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Healthy Aging Research to Explore Diabetes, Phishing Scams, Stress and the Aging Brain

Healthy Aging Research to Explore Diabetes, Phishing Scams, Stress and the Aging Brain

Three grants are funding studies to address the diverse needs of an aging population, including treatments and interventions that promote healthy aging.
Three University of Arizona research teams are using seed grants to initiate studies that examine the impact of phishing scams on seniors, stress on the aging brain and using a hormone receptor to regulate diabetes.

Three University of Arizona research teams are using Healthy Aging Seed Grants to initiate studies that will examine the impact of phishing scams on seniors, how stress affects the aging brain, and the potential to regulate diabetes using a hormone receptor. Innovations in Healthy Aging is a strategic priority at UArizona Health Sciences, which funded the projects. 

One way to support the Innovations in Healthy Aging is to support research in the field of aging, said Kathleen Insel, PhD, RN, professor at the UArizona College of Nursing. “The goal of the Innovations in Healthy Aging collaboration is to put healthy aging front and center at the University of Arizona Health Sciences, and one of the ways we do that is by supporting research in the field,” said Kathleen Insel, PhD, RN, professor at the UArizona College of Nursing. “Aging starts at birth and is a fact of life. There is an accelerated process with certain diseases, such as diabetes, cardiovascular disease and Alzheimer’s. Our goal at UArizona Health Sciences is to study how to stay as healthy as possible as we age, even in the context of chronic disease.”

The U.S. Department of Health and Human Services defines healthy aging as the adoption of healthy habits and behaviors such as staying involved in and supported by one’s community, using preventive services, and managing health conditions and medications, all of which contribute to a productive and meaningful life.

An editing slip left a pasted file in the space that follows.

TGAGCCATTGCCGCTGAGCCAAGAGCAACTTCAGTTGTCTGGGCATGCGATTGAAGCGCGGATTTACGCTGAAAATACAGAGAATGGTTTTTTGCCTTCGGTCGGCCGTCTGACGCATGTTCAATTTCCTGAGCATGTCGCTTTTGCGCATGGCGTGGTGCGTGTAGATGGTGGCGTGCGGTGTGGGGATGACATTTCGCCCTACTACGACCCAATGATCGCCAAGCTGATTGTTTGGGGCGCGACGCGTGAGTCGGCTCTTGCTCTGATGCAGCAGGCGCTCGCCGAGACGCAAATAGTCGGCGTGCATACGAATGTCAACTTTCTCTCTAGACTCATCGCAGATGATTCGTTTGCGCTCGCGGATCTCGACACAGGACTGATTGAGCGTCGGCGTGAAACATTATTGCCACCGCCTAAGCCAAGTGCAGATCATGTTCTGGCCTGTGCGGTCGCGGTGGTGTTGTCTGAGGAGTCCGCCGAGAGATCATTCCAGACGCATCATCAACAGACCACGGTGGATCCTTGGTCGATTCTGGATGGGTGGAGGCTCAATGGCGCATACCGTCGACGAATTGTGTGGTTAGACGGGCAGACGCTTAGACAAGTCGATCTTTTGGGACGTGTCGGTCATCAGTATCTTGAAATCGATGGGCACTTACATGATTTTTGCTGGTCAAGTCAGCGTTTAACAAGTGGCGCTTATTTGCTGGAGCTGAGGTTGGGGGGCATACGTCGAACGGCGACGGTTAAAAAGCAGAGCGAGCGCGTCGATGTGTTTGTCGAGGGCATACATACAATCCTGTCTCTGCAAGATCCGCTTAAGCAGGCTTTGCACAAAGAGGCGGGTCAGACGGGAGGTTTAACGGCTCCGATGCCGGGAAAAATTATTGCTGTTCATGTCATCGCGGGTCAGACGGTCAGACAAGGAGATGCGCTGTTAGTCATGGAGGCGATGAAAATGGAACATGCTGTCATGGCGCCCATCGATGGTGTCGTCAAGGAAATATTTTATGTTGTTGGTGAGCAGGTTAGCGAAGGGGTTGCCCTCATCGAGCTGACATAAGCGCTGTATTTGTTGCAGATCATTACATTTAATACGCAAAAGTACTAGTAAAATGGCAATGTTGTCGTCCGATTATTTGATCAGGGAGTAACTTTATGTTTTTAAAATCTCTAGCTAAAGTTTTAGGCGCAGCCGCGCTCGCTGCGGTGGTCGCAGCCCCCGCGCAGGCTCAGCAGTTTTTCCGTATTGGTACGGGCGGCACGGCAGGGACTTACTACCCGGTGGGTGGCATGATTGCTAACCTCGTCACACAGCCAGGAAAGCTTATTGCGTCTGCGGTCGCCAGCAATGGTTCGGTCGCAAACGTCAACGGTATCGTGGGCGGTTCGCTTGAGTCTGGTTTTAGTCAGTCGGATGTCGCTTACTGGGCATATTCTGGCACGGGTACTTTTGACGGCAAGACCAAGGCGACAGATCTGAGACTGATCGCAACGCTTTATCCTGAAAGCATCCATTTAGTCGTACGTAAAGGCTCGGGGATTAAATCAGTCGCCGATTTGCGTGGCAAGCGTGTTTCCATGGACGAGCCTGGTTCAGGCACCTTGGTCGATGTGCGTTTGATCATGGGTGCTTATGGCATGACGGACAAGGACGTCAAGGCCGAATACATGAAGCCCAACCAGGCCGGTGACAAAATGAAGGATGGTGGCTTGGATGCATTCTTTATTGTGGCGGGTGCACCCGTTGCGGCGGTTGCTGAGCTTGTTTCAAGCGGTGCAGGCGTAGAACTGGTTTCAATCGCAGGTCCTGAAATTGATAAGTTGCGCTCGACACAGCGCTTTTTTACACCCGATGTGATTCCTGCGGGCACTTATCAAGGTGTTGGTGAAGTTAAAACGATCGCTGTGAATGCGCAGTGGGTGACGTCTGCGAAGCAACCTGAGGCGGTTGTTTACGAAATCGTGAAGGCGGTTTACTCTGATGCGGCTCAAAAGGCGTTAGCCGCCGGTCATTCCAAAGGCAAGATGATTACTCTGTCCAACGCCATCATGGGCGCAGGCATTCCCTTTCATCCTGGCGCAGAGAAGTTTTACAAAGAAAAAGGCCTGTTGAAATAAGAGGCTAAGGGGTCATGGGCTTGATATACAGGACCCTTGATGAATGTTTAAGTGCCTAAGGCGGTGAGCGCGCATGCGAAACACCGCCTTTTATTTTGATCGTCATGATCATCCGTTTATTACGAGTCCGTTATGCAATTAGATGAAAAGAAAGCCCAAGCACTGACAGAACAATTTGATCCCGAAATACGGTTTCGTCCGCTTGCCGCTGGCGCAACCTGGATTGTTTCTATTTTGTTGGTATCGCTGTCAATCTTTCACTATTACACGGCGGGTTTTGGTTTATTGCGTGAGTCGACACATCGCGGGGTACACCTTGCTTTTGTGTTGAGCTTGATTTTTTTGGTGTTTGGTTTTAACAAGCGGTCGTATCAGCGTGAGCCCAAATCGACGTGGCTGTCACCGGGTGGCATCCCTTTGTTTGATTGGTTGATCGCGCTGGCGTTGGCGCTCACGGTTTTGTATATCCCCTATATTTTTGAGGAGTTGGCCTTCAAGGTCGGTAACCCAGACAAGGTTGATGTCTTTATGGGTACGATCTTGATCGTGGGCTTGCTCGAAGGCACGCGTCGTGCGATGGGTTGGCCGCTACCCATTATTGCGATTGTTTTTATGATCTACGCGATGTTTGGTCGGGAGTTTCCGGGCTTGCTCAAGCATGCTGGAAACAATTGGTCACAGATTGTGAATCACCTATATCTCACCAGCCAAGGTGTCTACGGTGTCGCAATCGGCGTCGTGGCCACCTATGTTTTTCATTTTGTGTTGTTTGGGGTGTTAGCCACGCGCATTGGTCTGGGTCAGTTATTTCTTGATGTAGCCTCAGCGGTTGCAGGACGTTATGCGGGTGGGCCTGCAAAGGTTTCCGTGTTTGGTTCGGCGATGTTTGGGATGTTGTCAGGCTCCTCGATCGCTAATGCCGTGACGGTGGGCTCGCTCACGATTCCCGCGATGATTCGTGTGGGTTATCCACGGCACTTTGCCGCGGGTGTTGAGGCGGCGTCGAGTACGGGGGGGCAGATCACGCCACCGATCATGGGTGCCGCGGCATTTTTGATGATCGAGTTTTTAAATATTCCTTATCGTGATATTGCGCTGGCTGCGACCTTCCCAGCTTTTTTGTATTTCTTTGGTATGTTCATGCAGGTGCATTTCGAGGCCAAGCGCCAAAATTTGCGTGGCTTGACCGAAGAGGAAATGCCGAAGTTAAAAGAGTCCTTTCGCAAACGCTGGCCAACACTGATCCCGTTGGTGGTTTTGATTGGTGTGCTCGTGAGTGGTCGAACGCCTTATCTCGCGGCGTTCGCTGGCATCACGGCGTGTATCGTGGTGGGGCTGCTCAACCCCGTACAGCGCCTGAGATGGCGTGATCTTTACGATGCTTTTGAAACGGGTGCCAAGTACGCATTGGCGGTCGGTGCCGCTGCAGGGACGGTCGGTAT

The seed grants will support three innovative research projects:

  • The incidence of age-related metabolic diseases driven by fat accumulation in the liver, such as Type 2 diabetes, nearly doubles from the age of 45 to 65. Research on accelerated aging associated with Type 2 diabetes and studies on the enhanced longevity and metabolic health resulting from calorie restriction have largely focused on insulin rather than glucagon, a hormone that works against the action of insulin. Jennifer Stern, PhD, an assistant professor of endocrinology in the UArizona College of Medicine – Tucson, and Benjamin Renquist, PhD, an associate professor in the UArizona College of Agriculture and Life Sciences, will study the effects of enhancing glucagon sensitivity at the liver through caloric restriction with the goal of identifying a novel therapeutic target to promote healthy aging and prevent age-related metabolic disease.
  • Robert Wilson, PhD, and Matthew Grilli, PhD, both associate professors of psychology in the UArizona College of Science, will study how the human brain decides whether an email is suspicious and how decision-making processes change with age. Phishing emails are malicious emails that appear legitimate. Phishing email scams have been devastating to older adults, who have more wealth to lose and less opportunity to recover losses than younger adults. Because of the volume of phishing emails and level of deception, technological solutions are only partially effective, leaving human judgment as the main source of defense. Drs. Wilson and Grilli hope to develop cognitive and neurally grounded interventions to reduce phishing susceptibility in older adults.
  • Daniela Zarnescu, PhD, a professor in molecular and cellular biology in the UArizona College of Science, will study the cellular mechanisms underlying stress resilience in the aging brain. Dr. Zarnescu will examine the molecular mechanisms behind the assembly and resolution of stress granules, which are formed as a protective measure in response to stress, but which recently have been implicated in age-dependent neurodegerative diseases. Increased stress resilience is associated with positive outcomes in aging, including increased longevity and high physical and cognitive function.

The three research projects are expected to conclude by June 2022.